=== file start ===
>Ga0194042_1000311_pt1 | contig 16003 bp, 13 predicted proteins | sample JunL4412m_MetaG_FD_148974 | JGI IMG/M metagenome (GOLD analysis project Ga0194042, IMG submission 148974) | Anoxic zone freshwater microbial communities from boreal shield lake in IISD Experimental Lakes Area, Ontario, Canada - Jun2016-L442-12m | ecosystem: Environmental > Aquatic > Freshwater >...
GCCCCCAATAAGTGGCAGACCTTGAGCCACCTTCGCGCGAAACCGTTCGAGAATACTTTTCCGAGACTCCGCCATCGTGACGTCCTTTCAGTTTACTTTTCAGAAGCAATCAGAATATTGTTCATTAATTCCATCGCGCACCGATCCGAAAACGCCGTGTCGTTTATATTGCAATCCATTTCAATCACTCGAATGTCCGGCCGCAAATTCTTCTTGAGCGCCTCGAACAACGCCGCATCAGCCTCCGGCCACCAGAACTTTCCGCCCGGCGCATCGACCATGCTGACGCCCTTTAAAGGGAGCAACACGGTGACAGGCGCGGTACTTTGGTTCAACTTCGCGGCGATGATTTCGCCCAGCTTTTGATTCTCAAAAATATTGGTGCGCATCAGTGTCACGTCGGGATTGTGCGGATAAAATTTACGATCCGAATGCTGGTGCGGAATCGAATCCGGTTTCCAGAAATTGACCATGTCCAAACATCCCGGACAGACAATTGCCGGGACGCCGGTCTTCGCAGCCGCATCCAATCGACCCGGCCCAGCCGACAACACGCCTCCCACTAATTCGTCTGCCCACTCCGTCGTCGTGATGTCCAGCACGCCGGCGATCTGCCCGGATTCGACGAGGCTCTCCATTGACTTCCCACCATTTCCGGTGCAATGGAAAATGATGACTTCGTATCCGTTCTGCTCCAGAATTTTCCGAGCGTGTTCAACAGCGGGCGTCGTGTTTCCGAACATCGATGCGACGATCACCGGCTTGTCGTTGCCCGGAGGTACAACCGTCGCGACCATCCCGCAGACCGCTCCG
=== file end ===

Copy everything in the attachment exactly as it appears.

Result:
>Ga0194042_1000311_pt1 | contig 16003 bp, 13 predicted proteins | sample JunL4412m_MetaG_FD_148974 | JGI IMG/M metagenome (GOLD analysis project Ga0194042, IMG submission 148974) | Anoxic zone freshwater microbial communities from boreal shield lake in IISD Experimental Lakes Area, Ontario, Canada - Jun2016-L442-12m | ecosystem: Environmental > Aquatic > Freshwater >...
GCCCCCAATAAGTGGCAGACCTTGAGCCACCTTCGCGCGAAACCGTTCGAGAATACTTTTCCGAGACTCCGCCATCGTGACGTCCTTTCAGTTTACTTTTCAGAAGCAATCAGAATATTGTTCATTAATTCCATCGCGCACCGATCCGAAAACGCCGTGTCGTTTATATTGCAATCCATTTCAATCACTCGAATGTCCGGCCGCAAATTCTTCTTGAGCGCCTCGAACAACGCCGCATCAGCCTCCGGCCACCAGAACTTTCCGCCCGGCGCATCGACCATGCTGACGCCCTTTAAAGGGAGCAACACGGTGACAGGCGCGGTACTTTGGTTCAACTTCGCGGCGATGATTTCGCCCAGCTTTTGATTCTCAAAAATATTGGTGCGCATCAGTGTCACGTCGGGATTGTGCGGATAAAATTTACGATCCGAATGCTGGTGCGGAATCGAATCCGGTTTCCAGAAATTGACCATGTCCAAACATCCCGGACAGACAATTGCCGGGACGCCGGTCTTCGCAGCCGCATCCAATCGACCCGGCCCAGCCGACAACACGCCTCCCACTAATTCGTCTGCCCACTCCGTCGTCGTGATGTCCAGCACGCCGGCGATCTGCCCGGATTCGACGAGGCTCTCCATTGACTTCCCACCATTTCCGGTGCAATGGAAAATGATGACTTCGTATCCGTTCTGCTCCAGAATTTTCCGAGCGTGTTCAACAGCGGGCGTCGTGTTTCCGAACATCGATGCGACGATCACCGGCTTGTCGTTGCCCGGAGGTACAACCGTCGCGACCATCCCGCAGACCGCTCCG